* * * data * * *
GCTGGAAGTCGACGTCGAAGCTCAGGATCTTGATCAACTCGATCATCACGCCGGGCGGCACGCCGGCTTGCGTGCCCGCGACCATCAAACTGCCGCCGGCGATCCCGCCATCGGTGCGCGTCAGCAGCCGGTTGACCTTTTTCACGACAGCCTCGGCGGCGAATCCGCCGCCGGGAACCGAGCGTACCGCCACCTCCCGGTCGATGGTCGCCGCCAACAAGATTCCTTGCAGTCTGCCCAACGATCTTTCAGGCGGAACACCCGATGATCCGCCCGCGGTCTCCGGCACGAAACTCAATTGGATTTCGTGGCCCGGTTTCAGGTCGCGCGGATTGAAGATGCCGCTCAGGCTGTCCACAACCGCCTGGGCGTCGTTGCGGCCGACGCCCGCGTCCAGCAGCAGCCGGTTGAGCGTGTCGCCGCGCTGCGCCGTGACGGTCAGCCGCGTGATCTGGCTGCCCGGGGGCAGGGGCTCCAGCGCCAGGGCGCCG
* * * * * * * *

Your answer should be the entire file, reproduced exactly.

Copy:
GCTGGAAGTCGACGTCGAAGCTCAGGATCTTGATCAACTCGATCATCACGCCGGGCGGCACGCCGGCTTGCGTGCCCGCGACCATCAAACTGCCGCCGGCGATCCCGCCATCGGTGCGCGTCAGCAGCCGGTTGACCTTTTTCACGACAGCCTCGGCGGCGAATCCGCCGCCGGGAACCGAGCGTACCGCCACCTCCCGGTCGATGGTCGCCGCCAACAAGATTCCTTGCAGTCTGCCCAACGATCTTTCAGGCGGAACACCCGATGATCCGCCCGCGGTCTCCGGCACGAAACTCAATTGGATTTCGTGGCCCGGTTTCAGGTCGCGCGGATTGAAGATGCCGCTCAGGCTGTCCACAACCGCCTGGGCGTCGTTGCGGCCGACGCCCGCGTCCAGCAGCAGCCGGTTGAGCGTGTCGCCGCGCTGCGCCGTGACGGTCAGCCGCGTGATCTGGCTGCCCGGGGGCAGGGGCTCCAGCGCCAGGGCGCCG